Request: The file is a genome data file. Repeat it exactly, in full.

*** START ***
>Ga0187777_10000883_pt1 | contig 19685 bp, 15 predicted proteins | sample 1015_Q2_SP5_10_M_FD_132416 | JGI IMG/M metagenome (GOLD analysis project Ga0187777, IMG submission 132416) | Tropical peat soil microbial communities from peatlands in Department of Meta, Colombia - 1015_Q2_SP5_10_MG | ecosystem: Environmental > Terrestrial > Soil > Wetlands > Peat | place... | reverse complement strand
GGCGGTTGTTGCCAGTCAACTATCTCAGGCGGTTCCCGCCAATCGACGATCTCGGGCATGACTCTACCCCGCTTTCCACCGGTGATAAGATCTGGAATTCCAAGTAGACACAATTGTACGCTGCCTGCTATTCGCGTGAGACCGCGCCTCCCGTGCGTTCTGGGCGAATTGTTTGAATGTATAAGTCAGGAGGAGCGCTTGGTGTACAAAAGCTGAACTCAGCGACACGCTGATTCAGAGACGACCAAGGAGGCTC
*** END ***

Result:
>Ga0187777_10000883_pt1 | contig 19685 bp, 15 predicted proteins | sample 1015_Q2_SP5_10_M_FD_132416 | JGI IMG/M metagenome (GOLD analysis project Ga0187777, IMG submission 132416) | Tropical peat soil microbial communities from peatlands in Department of Meta, Colombia - 1015_Q2_SP5_10_MG | ecosystem: Environmental > Terrestrial > Soil > Wetlands > Peat | place... | reverse complement strand
GGCGGTTGTTGCCAGTCAACTATCTCAGGCGGTTCCCGCCAATCGACGATCTCGGGCATGACTCTACCCCGCTTTCCACCGGTGATAAGATCTGGAATTCCAAGTAGACACAATTGTACGCTGCCTGCTATTCGCGTGAGACCGCGCCTCCCGTGCGTTCTGGGCGAATTGTTTGAATGTATAAGTCAGGAGGAGCGCTTGGTGTACAAAAGCTGAACTCAGCGACACGCTGATTCAGAGACGACCAAGGAGGCTC